Book Review – Every Little Thing by Samantha Young

Book Review – Every Little Thing by Samantha Young
Book Review – Every Little Thing by Samantha YoungEvery Little Thing by Samantha Young
Series: Hart's Boardwalk #2
Published by Berkley
Publication date: March 7, 2017
Genres: Contemporary Romance
Narrator: Angelica Lee, Tad Branson
Length: 11 hrs and 33 mins
368 pages
Format: Audiobook, eARC
Source: Publisher

After Bailey Hartwell discovers her boyfriend cheating on her, she makes the decision to start fresh. But as she begins to reinvent herself, she discovers that she’s drawn to the one person in town she would rather avoid.

New York transplant Vaughn Tremaine wouldn’t mind that the people of Hart’s Boardwalk don’t think of him as one of their own were he not undeniably interested in Bailey—and desperately unsure of how to win her respect, much less her heart.

Bailey and Vaughn soon realize their attraction can’t be denied. But after Vaughn breaks things off, she uncharacteristically retreats. Once Vaughn begins to realize he’s made the biggest mistake of his life, he has no choice but to fight to convince her their love was real.


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Despite my issues with The One Real Thing, I wanted to read EVERY LITTLE THING because I really liked Bailey and Vaughn. Young created a decent backstory for this couple in first book and I couldn’t wait to see where their relationship went, as it was seemingly full of animosity and unspoken attraction.

I have to be honest—up to this point, this series has left me feeling entirely underwhelmed and disappointed, particularly with the execution of the premises of both novels. Every Little Thing had some of what its predecessor didn’t—good romantic chemistry that wasn’t forced. But, unfortunately, it also had cliches built on top of cliches—the rich, mercurial alpha male who addresses every person he comes in contact with Ms. This or Mr. That; a heated sexual encounter to alleviate some of the sexual tension that ended in him shutting the relationship down before it even started due to his fear commitment, the little sister who is such a caricature she didn’t feel real.

Bailey and Vaughn’s inevitable hook-up was teased quite a bit in the first book, so I was dying to see what event finally pushed them into admitting that they liked each other. As the owner of a quaint bed and breakfast, Bailey is highly respected in the small, quaint coastal Delaware town in which she lives. But once businessman Vaughn Tremaine moved into town and built a luxury hotel smack dab in the heart of downtown, it was war. There was great sexual tension between these two business enemies and on top of that Bailey had a long-term boyfriend.

The romantic tension was cut too soon with Bailey and Vaughn hooking up early on in the novel and then playing cat-and-mouse for more than half the novel, for a rather flimsy reason. Young has done this before in a sense with Joss in On Dublin Street, and it worked. Joss was understandably scared to commit to Braden due to the trauma she suffered losing her parents and best friend. The author gives us a somewhat similar set-up for Vaughn, which is meant to give us explanation for his reasons for staying out of relationships. But the difference here is that I didn’t feel emotionally attached to Vaughn, which is due to a lack of character development. Suffice it to say, I didn’t like the unnecessary angst in this book, which really stinks because I liked this couple.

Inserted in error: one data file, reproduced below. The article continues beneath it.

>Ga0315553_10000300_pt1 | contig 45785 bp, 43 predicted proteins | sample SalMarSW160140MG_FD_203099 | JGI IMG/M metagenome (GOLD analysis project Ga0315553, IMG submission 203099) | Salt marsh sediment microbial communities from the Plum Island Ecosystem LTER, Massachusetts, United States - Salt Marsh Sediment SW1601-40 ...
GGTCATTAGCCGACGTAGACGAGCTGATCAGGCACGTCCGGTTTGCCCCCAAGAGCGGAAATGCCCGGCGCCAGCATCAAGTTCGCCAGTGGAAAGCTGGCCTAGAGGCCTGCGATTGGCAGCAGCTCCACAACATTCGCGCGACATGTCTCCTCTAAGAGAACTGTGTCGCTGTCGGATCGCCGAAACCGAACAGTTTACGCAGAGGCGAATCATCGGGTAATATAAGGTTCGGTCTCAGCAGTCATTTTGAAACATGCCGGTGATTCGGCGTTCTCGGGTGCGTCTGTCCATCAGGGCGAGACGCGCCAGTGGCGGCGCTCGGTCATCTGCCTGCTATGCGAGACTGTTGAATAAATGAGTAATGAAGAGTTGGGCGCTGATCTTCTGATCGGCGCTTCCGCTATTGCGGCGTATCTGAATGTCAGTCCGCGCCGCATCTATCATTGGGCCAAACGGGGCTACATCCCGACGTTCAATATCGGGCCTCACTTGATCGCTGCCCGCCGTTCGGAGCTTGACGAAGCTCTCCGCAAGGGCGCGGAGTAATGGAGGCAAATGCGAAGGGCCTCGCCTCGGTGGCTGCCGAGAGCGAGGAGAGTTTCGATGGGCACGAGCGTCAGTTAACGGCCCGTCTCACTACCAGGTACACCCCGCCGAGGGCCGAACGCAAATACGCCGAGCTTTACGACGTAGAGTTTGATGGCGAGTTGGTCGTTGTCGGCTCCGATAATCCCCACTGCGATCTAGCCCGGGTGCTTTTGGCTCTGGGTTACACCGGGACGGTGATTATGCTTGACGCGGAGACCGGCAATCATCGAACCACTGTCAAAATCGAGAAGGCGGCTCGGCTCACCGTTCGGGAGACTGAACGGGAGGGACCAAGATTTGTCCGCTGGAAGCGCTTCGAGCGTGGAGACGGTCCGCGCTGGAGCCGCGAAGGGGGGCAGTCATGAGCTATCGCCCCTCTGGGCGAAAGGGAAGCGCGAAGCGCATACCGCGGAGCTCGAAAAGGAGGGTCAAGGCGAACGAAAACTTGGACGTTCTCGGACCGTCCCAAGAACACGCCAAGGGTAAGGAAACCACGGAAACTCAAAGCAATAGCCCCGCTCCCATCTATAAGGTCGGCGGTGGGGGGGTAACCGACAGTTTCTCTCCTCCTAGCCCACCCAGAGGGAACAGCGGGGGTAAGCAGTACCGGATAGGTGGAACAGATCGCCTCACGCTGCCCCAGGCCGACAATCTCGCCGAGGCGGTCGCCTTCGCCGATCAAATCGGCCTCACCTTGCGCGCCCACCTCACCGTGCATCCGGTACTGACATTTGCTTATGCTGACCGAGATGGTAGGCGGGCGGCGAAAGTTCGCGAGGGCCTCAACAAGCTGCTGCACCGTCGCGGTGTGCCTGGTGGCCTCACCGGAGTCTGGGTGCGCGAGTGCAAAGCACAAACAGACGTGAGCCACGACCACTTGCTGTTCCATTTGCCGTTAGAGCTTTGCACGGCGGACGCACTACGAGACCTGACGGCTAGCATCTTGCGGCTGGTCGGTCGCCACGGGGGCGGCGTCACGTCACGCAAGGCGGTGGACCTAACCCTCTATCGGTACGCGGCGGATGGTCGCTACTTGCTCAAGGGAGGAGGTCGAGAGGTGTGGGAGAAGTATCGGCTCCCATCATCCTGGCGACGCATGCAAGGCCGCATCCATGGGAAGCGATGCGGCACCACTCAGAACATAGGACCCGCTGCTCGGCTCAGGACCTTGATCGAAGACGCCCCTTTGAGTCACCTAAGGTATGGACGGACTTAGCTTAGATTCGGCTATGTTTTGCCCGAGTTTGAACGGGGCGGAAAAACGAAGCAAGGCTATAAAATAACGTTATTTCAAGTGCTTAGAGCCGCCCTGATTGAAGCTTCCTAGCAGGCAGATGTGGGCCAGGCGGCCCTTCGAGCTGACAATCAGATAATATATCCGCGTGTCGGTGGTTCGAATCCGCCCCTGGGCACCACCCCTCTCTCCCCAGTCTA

Samantha Young has written some novels with great romantic chemistry, witty dialogue with a conversational flow, and interesting plot lines with depth. But for me the Hart’s Boardwalk series has seriously lacked a good dose of those key elements, which I personally need at least some of each to truly enjoy the book. I’ve given this series two books to try and hook me. Sadly, I’m going to bow out after this one. Judging from where this one ended, I’m not that interested in reading about the next couple (Emery and a mystery man I won’t reveal). The numerous mentions in the first two books of how shy Emery is and how she blushes so deeply when a man looks her way wasn’t subtle and I don’t think I want to read more recitations of those things.

Audiobook Comments:

I switched back and forth between the book and the audiobook. I really liked Angelica Lee and Tad Branson’s performances in the audiobook.  There wasn’t anything about their voices that distracted from the book, which is a positive. If you’re looking to buy this one to listen to, feel safe to purchase because the narrators are good.

* Thanks to Berkley for sending me the book and audiobook for review.

Teaser - Every Little Thing by Samantha Young

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